Thurmont's elected officials unanimously agreed on Tuesday to tackle opioid addiction with an advisory commission dedicated to community outreach and education.

Commissioner Martin Burns proposed creating a town advisory commission focused on opioids, addiction and recovery in Thurmont to the Board of Commissioners at a town meeting as local support for such action continues to grow.

The commissioners and Mayor John Kinnaird all agreed to start the commission as more young people in Thurmont and elsewhere in Frederick County continue to overdose on opioids, some of them fatally.

"It's getting to the point that it's an epidemic, and we need to do something," Commissioner Wayne Hooper said.

Ed and Karen Schildt, who live in Thurmont and lost their son Chris to an opioid overdose in June 2016, attended the town meeting in support of the proposal.

The Schildts hosted a stage production of "An Introduction to the Enemy" — which focuses on how addiction affects a person — at Catoctin High School on April 12. They also held a community discussion at the Guardian Hose Company's hall on May 11 to brainstorm community solutions to the opioid epidemic.

At that gathering, Burns committed to bring the idea of an advisory commission to the town board.

Burns said his perception of drug users used to be "lock 'em up, throw the key away,” but that started to change as a result of the Schildts' presentation at Catoctin High School and its message of breaking the cycle of addiction.

A handful of bereavement and outreach groups have popped up in Thurmont as the epidemic has grown and reached every level of society.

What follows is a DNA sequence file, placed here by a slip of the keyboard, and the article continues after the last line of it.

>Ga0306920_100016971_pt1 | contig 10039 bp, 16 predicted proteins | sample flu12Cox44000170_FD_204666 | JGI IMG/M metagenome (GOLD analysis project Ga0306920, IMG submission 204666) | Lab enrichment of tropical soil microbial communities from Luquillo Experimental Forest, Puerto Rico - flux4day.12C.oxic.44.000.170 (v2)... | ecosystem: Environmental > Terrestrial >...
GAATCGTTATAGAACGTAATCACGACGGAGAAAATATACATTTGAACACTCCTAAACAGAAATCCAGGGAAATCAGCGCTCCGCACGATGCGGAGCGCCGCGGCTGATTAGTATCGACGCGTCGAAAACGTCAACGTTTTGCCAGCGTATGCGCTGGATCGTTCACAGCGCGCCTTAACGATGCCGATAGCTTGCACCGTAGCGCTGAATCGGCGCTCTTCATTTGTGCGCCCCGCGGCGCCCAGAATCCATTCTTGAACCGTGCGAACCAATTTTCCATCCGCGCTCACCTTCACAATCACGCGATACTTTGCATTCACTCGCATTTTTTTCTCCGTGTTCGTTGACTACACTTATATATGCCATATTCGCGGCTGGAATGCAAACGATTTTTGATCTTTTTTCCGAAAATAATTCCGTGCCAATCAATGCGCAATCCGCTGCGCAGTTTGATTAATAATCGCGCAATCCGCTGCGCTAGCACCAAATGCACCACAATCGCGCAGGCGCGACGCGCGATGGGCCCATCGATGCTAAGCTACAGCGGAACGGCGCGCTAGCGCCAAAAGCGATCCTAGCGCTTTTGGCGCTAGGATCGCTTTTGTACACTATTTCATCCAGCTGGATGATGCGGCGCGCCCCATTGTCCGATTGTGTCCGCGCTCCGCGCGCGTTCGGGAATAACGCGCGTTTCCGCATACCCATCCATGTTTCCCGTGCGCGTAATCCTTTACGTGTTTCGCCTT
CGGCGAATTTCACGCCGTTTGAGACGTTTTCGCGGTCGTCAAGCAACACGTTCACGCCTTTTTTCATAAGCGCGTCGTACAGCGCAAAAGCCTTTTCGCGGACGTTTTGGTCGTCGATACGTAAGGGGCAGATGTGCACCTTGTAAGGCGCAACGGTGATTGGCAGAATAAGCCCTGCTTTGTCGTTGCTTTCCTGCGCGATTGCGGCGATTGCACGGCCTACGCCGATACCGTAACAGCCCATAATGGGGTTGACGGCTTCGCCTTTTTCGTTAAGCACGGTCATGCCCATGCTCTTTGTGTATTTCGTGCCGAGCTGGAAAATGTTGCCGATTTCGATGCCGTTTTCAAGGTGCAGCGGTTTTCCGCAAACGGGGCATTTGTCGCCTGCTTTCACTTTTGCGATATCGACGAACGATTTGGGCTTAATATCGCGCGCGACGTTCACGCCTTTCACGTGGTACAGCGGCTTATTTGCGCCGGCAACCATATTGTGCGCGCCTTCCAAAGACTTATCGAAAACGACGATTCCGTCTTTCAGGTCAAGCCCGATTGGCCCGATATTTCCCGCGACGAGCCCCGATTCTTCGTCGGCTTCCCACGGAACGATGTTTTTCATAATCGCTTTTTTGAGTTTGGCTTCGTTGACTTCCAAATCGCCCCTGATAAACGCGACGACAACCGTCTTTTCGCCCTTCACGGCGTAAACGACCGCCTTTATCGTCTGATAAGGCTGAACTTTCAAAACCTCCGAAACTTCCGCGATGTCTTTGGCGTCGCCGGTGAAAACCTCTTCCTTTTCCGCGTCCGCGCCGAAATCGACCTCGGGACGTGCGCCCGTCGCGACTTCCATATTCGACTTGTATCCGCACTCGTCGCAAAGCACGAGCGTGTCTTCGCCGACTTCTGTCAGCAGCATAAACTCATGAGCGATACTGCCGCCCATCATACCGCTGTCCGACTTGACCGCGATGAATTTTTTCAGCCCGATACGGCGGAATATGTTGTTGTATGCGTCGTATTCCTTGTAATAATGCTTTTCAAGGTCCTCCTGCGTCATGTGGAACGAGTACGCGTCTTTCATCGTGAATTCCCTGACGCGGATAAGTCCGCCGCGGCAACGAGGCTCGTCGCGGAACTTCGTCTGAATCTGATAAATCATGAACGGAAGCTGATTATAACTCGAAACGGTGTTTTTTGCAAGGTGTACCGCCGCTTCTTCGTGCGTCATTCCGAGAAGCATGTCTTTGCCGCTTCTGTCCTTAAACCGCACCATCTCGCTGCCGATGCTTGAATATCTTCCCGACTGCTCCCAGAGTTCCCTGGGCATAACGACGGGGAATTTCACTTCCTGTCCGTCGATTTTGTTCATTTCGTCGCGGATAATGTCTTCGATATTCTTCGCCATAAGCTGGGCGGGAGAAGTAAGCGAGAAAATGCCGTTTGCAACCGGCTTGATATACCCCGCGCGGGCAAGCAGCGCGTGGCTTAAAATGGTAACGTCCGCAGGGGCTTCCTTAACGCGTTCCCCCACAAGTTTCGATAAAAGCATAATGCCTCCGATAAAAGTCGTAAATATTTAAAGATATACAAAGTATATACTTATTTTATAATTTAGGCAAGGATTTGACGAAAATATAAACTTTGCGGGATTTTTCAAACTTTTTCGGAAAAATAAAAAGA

"We have multiple people that have been impacted that want to make a difference," Burns said.

The addiction commission will give the people a location to bring in experts, speak to kids and add credibility to their recommendations and plans, Burns said. This will help the town board make better decisions about how it could assist, he said.

Burns volunteered in the coming weeks to find a day for the new group to meet in the town's offices and begin looking for people who may be interested in serving on the commission.

"If you approach it as an army of many, we can move mountains," Commissioner Wes Hamrick said.

Opioids shake a community

Talking about mental health and how it is connected to addiction is one of those mountains.

Rachel Hubbard, a Thurmont resident who lost her son Jesse, 19, to suicide last year, is hosting a memorial walk and community event on June 17 at the Guardian Hose Company's fairgrounds.

Jesse grew up in Thurmont and graduated from Catoctin High School in 2015.

He was using prescription pills and showing signs of depression as a freshman at Frederick Community College before he died of an overdose in April 2016, Hubbard said.

The community event will focus on mental health and opioids, which can be heavy topics for kids and adults. Hubbard is aiming to create a positive environment with contests and live speakers so kids, teens and families can learn more about mental health and addiction together.

The Frederick County Health Department will be at the event as well as a handful of speakers, including Emmitsburg Mayor Donald Briggs and Emmitsburg filmmaker Conrad Weaver.

Weaver’s latest project, "Heroin's Grip," documents the spread of heroin and other opioids in Frederick County.

The event will include a 5K walk starting at 11 a.m. and a cornhole tournament at 1 p.m.

People can register online at for discounted prices on registration for the walk and cornhole tournament.

Follow Samantha Hogan on Twitter: @SAHogan.

Samantha Hogan is the state house, environment, agriculture and energy reporter for The Frederick News-Post.

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